Contrary to popular perception, Millennials are fairly evenly distributed among urban areas, mature suburbs, and exurbs. However, the cohort in cities tends to be far more diverse in terms of race and ethnicity. Nearly three-quarters (72.3 percent) of Millennials in exurbs are white, and more than half (51.9 percent) of those in mature suburbs are too. But urban Millennials are majority-minority: Nearly 60 percent of them are non-white. As Frey puts it: “Suburban categories get less diverse as distance from the core increases.”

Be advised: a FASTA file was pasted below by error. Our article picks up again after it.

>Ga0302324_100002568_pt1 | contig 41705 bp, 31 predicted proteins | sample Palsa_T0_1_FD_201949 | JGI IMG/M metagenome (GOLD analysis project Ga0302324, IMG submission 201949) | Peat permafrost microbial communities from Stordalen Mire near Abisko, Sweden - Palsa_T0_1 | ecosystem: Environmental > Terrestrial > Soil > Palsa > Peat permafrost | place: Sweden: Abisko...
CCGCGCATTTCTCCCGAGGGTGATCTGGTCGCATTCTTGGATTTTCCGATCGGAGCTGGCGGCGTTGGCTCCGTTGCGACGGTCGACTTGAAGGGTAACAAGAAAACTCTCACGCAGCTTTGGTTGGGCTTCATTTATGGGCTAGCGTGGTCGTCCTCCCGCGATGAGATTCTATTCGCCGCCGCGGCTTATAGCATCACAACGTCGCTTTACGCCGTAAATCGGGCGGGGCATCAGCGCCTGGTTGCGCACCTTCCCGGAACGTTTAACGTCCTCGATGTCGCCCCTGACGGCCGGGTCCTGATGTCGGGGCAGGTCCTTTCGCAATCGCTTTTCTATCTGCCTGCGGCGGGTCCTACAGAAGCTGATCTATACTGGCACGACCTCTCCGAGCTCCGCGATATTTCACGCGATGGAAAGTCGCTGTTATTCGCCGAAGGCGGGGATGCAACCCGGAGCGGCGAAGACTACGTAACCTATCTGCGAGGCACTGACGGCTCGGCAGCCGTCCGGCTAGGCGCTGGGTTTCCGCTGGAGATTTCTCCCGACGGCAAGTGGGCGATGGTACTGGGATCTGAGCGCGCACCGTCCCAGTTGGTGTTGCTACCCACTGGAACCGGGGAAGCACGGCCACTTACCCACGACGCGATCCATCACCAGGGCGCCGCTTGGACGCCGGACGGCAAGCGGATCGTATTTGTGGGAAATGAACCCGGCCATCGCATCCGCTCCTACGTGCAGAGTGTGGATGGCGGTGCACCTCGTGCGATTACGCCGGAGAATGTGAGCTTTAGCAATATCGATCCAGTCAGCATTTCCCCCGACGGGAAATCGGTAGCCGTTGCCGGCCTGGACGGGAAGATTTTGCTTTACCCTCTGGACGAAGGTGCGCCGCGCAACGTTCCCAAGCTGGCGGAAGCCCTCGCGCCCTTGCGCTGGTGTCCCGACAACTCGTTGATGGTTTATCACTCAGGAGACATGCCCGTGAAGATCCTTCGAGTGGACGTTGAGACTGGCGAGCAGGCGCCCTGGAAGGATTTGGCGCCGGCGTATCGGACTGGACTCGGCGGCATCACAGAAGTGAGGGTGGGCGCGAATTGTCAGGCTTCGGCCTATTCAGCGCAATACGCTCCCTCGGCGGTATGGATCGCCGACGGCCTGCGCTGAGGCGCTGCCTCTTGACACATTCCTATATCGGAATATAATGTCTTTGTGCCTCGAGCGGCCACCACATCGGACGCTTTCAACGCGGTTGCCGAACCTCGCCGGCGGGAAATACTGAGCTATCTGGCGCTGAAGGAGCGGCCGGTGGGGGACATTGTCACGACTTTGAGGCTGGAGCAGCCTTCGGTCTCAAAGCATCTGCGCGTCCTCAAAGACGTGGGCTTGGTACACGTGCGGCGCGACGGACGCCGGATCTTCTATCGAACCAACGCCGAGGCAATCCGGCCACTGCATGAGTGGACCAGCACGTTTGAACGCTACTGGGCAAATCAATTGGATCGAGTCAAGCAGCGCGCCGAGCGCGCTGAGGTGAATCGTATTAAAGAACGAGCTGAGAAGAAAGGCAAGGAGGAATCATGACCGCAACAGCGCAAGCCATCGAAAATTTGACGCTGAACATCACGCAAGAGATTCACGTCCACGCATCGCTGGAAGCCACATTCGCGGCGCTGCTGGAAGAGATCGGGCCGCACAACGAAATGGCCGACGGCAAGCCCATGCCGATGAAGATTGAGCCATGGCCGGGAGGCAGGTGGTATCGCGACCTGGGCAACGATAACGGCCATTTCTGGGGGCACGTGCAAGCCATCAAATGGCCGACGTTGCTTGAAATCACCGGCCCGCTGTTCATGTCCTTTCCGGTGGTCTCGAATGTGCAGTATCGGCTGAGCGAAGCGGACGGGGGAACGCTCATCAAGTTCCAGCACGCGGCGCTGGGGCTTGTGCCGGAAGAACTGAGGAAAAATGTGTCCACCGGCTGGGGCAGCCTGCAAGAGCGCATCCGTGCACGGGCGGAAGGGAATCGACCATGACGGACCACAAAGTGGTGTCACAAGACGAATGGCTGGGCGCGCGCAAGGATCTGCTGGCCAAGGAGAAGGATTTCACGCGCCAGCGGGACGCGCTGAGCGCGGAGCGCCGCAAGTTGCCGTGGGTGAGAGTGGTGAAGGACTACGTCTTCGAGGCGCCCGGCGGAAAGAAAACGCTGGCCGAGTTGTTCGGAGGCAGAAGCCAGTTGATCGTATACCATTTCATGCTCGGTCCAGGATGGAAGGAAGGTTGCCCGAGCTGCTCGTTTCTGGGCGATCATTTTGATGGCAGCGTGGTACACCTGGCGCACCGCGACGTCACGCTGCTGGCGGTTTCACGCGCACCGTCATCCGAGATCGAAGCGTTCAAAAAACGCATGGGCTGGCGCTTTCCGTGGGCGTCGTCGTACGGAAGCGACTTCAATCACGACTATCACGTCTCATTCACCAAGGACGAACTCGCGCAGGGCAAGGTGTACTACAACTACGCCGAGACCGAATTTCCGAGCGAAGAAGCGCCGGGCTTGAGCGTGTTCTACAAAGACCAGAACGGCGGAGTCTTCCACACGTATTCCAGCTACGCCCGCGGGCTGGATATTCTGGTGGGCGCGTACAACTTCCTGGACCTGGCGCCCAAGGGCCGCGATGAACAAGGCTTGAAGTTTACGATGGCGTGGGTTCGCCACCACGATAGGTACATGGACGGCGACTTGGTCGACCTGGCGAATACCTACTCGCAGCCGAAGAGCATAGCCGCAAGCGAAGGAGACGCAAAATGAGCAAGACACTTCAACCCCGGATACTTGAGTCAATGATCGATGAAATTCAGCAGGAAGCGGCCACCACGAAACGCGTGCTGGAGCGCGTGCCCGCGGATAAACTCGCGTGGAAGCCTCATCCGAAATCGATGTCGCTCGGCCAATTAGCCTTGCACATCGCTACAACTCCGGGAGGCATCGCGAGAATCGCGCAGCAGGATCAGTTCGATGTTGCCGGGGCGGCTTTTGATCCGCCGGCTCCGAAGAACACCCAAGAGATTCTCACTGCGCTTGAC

But which places are attracting the most Millennial talent—the recent college grads so frequently stereotyped and mischaracterized in popular media? Is this group really so different from previous generations of smart, young people who migrated to cities?
The map from the study below shows the big picture. In 60 of the largest 100 metropolitan areas, the share of college grads within the total Millennial population ranges between 30 and 45 percent. However, some metros have much higher shares. The gap between the leading and lagging metros on Millennial talent reflects the extreme spatial inequality and polarization that define, and increasingly plague, the United States today.